China dealt the Biden administration a startling diplomatic upset by brokering a restoration of ties between adversaries Saudi Arabia and Iran late last week.
That the Chinese Communist Party’s first ever demonstration of diplomatic mediation outside of East Asia reached the heart of the Middle East — a region long dominated by the United States — was an unmistakable signal.
With one clever move, Beijing appears to have assumed the mantle of peacemaker for years-long talks, achieving in just three months what could ostensibly develop into a new chapter in regional relations — all while undermining the nascent US-led strategic architecture designed to achieve the same goal of stability.
Publicly, Biden administration officials brushed off the news, saying they were supportive of the initiative all along and that it serves Washington’s interests anyway. The latter part is certainly true, insofar as regional peace goes.
The US military is stretched thinner in the Middle East than it has been in decades, and any major attack by Islamist terror groups or by Iran and its proxies — such as the one that hit Saudi Arabia in 2019 — could totally derail the Pentagon’s timeline for regrouping its global forces for future contests with China, CENTCOM’s top commander warned Senate lawmakers on Thursday.
But US officials worry that the Saudi-Iran agreement will raise Beijing’s stature in the region at the expense of Washington’s — which it will, as long as Iran holds up its end of the deal.
That’s a big if, and American officials are skeptical. Iran has reportedly agreed to stop arming the Houthis, but its arms shipments have continued apace to the rebels in recent months.
Tehran now has the Middle East’s largest array of armed drones and ballistic missiles, rendering its military “exponentially more capable than it was just five years ago,” CENTCOM chief US Army Gen. Erik Kurilla said.
“Iran is undeterred from its malign activities,” Kurilla testified to lawmakers Thursday.
So why would Tehran surrender its leverage now? For one, mediator China holds significant economic sway over the Islamic Republic, and rapprochement could further rupture the already leaky isolation Washington has built up around Iran in recent years.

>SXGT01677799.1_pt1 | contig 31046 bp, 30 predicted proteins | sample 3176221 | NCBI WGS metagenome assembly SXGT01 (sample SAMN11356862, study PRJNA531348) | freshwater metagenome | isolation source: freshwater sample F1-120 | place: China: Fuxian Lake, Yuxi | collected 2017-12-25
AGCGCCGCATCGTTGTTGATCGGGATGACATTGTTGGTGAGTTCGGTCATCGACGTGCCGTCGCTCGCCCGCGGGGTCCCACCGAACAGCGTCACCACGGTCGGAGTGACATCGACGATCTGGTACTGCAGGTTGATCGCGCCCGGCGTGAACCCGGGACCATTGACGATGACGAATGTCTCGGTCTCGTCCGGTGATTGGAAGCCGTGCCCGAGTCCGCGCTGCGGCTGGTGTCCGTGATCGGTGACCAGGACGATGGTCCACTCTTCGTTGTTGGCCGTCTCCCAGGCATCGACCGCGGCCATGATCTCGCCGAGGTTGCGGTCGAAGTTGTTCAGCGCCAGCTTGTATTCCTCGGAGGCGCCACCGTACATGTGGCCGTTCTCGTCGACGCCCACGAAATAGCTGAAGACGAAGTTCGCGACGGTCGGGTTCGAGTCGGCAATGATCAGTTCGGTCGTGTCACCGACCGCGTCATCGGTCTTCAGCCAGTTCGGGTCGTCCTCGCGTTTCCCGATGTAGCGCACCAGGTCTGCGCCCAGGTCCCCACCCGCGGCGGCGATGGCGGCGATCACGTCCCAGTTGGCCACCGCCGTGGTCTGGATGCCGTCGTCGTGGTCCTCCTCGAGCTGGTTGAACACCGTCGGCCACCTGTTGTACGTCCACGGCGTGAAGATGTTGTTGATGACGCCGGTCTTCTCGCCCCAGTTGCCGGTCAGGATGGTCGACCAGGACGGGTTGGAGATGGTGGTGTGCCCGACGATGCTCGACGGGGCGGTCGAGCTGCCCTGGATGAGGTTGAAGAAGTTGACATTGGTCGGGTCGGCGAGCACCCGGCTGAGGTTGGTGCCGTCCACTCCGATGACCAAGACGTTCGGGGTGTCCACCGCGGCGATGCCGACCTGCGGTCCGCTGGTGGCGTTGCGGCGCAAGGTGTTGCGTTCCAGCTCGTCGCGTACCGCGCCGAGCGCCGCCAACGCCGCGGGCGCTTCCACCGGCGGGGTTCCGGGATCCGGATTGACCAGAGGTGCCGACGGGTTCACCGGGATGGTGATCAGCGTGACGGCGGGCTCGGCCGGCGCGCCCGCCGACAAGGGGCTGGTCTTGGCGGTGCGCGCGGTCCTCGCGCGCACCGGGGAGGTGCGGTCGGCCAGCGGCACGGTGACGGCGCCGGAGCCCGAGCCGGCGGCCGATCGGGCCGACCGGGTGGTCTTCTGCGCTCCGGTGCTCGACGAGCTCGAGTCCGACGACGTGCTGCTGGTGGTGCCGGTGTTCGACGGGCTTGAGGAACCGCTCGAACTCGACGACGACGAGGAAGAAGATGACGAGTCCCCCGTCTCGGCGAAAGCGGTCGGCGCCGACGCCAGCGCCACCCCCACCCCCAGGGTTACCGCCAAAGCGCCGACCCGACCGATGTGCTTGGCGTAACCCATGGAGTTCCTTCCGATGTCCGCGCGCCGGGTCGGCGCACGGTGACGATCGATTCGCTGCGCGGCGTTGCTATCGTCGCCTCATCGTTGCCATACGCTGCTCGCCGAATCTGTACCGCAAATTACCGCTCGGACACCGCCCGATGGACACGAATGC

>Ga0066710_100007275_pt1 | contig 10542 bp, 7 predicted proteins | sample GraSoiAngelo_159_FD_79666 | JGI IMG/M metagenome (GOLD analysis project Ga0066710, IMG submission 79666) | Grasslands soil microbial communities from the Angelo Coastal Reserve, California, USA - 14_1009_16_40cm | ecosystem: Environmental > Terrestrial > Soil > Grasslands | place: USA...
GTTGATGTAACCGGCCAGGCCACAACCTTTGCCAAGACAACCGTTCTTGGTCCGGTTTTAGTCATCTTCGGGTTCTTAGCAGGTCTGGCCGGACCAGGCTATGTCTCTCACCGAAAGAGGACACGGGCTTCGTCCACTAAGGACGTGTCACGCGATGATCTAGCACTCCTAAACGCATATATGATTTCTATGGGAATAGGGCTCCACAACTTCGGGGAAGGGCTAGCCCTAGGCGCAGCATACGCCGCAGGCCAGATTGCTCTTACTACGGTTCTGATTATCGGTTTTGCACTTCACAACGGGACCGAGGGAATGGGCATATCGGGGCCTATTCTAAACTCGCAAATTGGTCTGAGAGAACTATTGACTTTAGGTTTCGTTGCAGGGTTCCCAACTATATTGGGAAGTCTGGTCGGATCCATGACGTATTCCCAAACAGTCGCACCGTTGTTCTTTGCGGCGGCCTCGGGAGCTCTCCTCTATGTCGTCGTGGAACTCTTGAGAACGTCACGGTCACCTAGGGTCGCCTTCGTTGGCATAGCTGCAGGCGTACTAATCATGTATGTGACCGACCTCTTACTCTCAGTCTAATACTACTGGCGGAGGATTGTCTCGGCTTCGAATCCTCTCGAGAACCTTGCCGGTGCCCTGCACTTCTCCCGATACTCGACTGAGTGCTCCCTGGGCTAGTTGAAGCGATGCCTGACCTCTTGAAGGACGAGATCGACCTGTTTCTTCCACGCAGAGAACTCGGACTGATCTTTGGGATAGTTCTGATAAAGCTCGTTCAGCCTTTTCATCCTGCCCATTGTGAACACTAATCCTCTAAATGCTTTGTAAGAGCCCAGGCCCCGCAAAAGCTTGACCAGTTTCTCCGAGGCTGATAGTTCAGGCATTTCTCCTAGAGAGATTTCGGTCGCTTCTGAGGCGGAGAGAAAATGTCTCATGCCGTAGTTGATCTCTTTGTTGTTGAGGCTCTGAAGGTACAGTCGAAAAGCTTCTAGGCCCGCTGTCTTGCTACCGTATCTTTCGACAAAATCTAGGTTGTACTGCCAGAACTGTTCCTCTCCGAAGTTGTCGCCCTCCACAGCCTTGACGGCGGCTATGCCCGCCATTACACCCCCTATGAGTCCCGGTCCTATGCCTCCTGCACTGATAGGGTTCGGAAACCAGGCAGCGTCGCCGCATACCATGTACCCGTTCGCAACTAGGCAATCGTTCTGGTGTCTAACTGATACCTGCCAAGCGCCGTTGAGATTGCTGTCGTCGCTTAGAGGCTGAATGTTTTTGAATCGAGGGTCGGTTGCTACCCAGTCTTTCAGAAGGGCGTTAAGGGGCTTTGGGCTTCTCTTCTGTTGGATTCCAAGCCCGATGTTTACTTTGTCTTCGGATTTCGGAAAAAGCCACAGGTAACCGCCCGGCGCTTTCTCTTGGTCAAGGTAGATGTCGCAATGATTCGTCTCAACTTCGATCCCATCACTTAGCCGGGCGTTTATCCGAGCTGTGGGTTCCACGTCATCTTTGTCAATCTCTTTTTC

Just what the deal means for US-led efforts to convince Arab states to build ties with Israel remains unclear, and likely depends on which lens one views it from: military, diplomatic or economic.
Israel’s Prime Minister Benjamin Netanyahu suggested that “American and Israeli weakness” encouraged Riyadh to turn to other channels, and he’s not entirely wrong on that.
The Trump administration trashed the 2015 nuclear deal and applied a maximum pressure campaign on Iran, but the US military failed to interdict all of Tehran’s subsequent retaliatory attacks towards Saudi Arabia and the UAE.
Whether a boost to Beijing’s diplomatic clout will translate into further Chinese arms sales in the region is also likely to depend on Iran’s behavior. China has played both sides of the Gulf tensions, and the latest agreement is unlikely to reduce GCC states’ interest improving their air defenses, regardless of who is selling.
But allowing the US to use bases in the Gulf for a future strike alongside Israel against Iran’s nuclear sites could be another matter, should talks between Tehran and Riyadh progress.
Ultimately, the deal may not go anywhere, as Jesse Marks argues over at Foreign Policy.
Despite the latest naval exercise between Iran, Russia and China in the Gulf of Oman this week, it’s too early to speak of anything like a Eurasian axis aligned against US interests.
But if a multipolar order does emerge in the coming decades, this week’s news reminds us that it may not start in the Indo-Pacific.
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